The Herbal Chef, based in Las Vegas, brought his CBD-based pop-up restaurant to Vancouver in April. Locally, Mary Jean Dunsdon, known to many as “Watermelon,” has been teaching Vancouverites how to cook and bake with cannabis for years.
Petersen said most people think of infused butter when they hear the word edibles, which adds a strong taste to whatever it is added. With the distillates he uses, he has more control.
“We’re micro-dosing each guest separately,” he said. It’s odourless, it’s flavourless, it allows them to enjoy the true essence of what that dish was supposed to be and capture all its original flavours, and still enjoy the benefits of either CBD or THC.”
The distillates, acquired from a Vancouver-based extract supplier, won’t be legally available on Oct. 17 and so, for the time being, Petersen will teach his cooking classes with what is readily available in dried and oil form.
With distillates, guests don’t get the munchies like they do with smoking, and mostly just become relaxed and subdued, he said.
“I always get that joke, ‘Oh, we’ll have to go out and eat afterward,’ and I’m just like, ‘Probably not,’” he said. “It’s good to have a couch nearby. We make sure all of our guests plan a safe ride home, nobody drives. The province just needs to get Uber here now.”
Suffering from a cold during his interview, Petersen offered Postmedia News a short cooking class in which he made himself a hearty chicken noodle soup from scratch, infused with 100 milligrams of CBD and 80 milligrams of THC distillate, which he said helps him sleep.
Petersen said that while developing his career as a professional chef — including a 2015 run on MasterChef Canada — he couldn’t have predicted making edible cannabis as a full-time gig.
But after watching 1,000 infusion dinner guests “relax and their shoulders drop a little bit” as they chat with strangers in the comfort of a private setting, he is convinced his roaming kitchen will always find a home.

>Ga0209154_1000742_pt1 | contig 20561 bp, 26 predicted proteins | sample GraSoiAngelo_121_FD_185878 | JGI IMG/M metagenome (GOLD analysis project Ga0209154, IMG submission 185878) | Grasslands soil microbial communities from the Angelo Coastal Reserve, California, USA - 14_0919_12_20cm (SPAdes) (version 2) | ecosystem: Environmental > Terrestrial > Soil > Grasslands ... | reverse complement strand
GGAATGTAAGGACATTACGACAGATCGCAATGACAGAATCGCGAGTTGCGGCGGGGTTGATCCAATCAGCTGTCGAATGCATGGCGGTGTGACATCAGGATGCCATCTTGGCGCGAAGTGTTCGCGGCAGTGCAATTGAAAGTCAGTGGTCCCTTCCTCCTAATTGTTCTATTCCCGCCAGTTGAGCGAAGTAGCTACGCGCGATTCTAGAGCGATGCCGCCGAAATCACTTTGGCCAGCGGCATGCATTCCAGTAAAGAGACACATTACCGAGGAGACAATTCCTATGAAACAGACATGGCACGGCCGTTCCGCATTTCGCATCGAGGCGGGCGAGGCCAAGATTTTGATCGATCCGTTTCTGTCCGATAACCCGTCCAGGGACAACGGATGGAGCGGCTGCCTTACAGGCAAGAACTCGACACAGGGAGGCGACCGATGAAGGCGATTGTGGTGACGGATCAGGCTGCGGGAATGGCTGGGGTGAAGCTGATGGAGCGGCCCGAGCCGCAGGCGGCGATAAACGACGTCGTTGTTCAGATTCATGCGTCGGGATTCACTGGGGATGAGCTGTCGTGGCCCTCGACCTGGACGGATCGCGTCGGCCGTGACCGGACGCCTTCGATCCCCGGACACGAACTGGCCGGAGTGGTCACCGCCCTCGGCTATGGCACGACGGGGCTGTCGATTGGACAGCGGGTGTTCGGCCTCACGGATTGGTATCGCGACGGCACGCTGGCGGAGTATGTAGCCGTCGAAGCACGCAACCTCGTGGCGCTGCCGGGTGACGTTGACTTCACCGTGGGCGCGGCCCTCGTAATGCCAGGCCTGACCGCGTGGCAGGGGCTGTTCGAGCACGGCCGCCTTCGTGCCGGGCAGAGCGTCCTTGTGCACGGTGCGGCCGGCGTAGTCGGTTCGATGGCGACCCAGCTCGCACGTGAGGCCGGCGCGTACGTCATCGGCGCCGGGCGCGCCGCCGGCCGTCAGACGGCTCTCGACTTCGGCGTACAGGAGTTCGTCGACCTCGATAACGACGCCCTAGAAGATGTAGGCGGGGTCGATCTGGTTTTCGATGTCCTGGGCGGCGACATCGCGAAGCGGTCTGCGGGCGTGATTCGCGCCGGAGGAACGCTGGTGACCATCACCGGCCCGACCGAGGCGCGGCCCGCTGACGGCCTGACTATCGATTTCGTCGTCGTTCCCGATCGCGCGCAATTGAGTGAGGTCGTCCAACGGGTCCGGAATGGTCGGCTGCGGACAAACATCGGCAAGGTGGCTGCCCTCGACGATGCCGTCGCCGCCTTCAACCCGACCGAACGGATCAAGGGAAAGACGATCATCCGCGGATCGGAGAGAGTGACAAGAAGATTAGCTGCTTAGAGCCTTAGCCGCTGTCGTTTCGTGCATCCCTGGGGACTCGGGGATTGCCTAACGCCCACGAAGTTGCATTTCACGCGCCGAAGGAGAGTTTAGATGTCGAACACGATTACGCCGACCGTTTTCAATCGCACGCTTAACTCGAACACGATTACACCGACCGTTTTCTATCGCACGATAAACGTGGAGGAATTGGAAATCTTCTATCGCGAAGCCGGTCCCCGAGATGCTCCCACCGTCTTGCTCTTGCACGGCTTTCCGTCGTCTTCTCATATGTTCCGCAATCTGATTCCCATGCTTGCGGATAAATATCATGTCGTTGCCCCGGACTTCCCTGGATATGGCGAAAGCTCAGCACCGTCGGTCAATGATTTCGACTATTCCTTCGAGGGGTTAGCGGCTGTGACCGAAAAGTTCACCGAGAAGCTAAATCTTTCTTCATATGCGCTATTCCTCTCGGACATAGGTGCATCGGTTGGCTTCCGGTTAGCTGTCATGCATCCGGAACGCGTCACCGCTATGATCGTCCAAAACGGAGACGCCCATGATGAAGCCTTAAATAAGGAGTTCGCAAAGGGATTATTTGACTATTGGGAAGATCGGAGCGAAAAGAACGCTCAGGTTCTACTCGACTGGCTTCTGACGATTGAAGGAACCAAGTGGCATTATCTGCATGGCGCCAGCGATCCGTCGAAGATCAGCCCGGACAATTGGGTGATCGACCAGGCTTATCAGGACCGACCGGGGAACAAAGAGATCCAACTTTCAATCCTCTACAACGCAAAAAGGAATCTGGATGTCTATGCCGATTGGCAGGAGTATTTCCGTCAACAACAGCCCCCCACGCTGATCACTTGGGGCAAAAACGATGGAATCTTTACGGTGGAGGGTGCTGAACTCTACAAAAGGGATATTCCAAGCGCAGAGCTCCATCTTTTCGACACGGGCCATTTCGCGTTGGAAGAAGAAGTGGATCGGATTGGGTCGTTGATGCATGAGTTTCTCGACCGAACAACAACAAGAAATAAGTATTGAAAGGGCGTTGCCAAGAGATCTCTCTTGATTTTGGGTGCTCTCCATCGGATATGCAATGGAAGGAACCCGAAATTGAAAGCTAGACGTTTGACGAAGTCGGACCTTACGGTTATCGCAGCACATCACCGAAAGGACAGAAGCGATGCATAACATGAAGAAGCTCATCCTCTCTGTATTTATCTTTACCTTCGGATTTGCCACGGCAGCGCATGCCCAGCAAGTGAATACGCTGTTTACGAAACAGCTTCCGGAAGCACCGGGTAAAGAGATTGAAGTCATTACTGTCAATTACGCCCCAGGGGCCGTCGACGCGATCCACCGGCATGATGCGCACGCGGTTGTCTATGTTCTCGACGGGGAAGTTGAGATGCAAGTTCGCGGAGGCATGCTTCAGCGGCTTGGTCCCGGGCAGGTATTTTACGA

“My original thought was this is going to be a fad. You know, we’ll try it once and become a little niche market,” he said.
“My perception over the last months has completely changed.”
Recipe: Infused Chicken Noodle Soup
1 roasted chicken
5 large carrots
1 stalk of celery
4 cloves of garlic
2 cups of baby potatoes
1/4 cup of butter
1 cup of home style egg noodles
100 mg CBD distillate
80 mg THC distillate
8 L of water
Step 1 (Prepare your mise en plus)
Take 3 carrots, 2 leeks and half the celery; rough cut, on to a baking sheet. Season with salt and pepper and CBD Oil. Turn on oven to 350 degrees and roast vegetables until golden brown.
Dice remaining carrot and celery into equal-size pieces. Quarter each baby potato. Mince garlic. Remove chicken from carcass (keep all the bones, and dice chicken into small pieces
Fill pot full of water and season with salt and pepper. Add chicken bones, and bring to a boil.
Take roasted vegetables out of the oven and add to stock pot. Add bay leaf, rosemary, thyme and oregano. Let broth simmer for two hours.
Strain and discard vegetables, and then pour broth back into pot.
Heat frying pan, add butter, garlic and diced potatoes. Add THC Oil and fry until potatoes brown.
Add remaining carrots, celery and potatoes to pot. Bring to a boil, and then reduce to a simmer. Add noodles.